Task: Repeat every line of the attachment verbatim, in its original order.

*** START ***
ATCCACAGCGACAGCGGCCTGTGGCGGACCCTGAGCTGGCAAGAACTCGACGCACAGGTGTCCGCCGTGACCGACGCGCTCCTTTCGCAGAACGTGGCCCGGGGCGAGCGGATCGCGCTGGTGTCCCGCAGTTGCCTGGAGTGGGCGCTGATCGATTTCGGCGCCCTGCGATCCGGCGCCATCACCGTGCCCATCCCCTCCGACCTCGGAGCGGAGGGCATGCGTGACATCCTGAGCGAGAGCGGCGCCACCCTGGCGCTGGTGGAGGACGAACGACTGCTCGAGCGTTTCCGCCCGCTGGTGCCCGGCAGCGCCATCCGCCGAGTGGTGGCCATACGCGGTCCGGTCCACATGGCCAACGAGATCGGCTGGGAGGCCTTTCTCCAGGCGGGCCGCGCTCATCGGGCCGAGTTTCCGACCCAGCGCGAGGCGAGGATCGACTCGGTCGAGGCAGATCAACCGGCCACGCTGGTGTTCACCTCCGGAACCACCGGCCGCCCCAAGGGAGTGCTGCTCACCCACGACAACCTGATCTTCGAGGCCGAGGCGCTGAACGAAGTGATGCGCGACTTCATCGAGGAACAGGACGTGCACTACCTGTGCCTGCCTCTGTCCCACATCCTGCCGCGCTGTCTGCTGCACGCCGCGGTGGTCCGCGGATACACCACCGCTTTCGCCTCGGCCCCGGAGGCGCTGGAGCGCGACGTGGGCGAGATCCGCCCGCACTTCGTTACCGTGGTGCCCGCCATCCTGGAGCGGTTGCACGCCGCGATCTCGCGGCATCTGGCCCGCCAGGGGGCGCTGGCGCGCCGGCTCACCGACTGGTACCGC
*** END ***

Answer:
ATCCACAGCGACAGCGGCCTGTGGCGGACCCTGAGCTGGCAAGAACTCGACGCACAGGTGTCCGCCGTGACCGACGCGCTCCTTTCGCAGAACGTGGCCCGGGGCGAGCGGATCGCGCTGGTGTCCCGCAGTTGCCTGGAGTGGGCGCTGATCGATTTCGGCGCCCTGCGATCCGGCGCCATCACCGTGCCCATCCCCTCCGACCTCGGAGCGGAGGGCATGCGTGACATCCTGAGCGAGAGCGGCGCCACCCTGGCGCTGGTGGAGGACGAACGACTGCTCGAGCGTTTCCGCCCGCTGGTGCCCGGCAGCGCCATCCGCCGAGTGGTGGCCATACGCGGTCCGGTCCACATGGCCAACGAGATCGGCTGGGAGGCCTTTCTCCAGGCGGGCCGCGCTCATCGGGCCGAGTTTCCGACCCAGCGCGAGGCGAGGATCGACTCGGTCGAGGCAGATCAACCGGCCACGCTGGTGTTCACCTCCGGAACCACCGGCCGCCCCAAGGGAGTGCTGCTCACCCACGACAACCTGATCTTCGAGGCCGAGGCGCTGAACGAAGTGATGCGCGACTTCATCGAGGAACAGGACGTGCACTACCTGTGCCTGCCTCTGTCCCACATCCTGCCGCGCTGTCTGCTGCACGCCGCGGTGGTCCGCGGATACACCACCGCTTTCGCCTCGGCCCCGGAGGCGCTGGAGCGCGACGTGGGCGAGATCCGCCCGCACTTCGTTACCGTGGTGCCCGCCATCCTGGAGCGGTTGCACGCCGCGATCTCGCGGCATCTGGCCCGCCAGGGGGCGCTGGCGCGCCGGCTCACCGACTGGTACCGC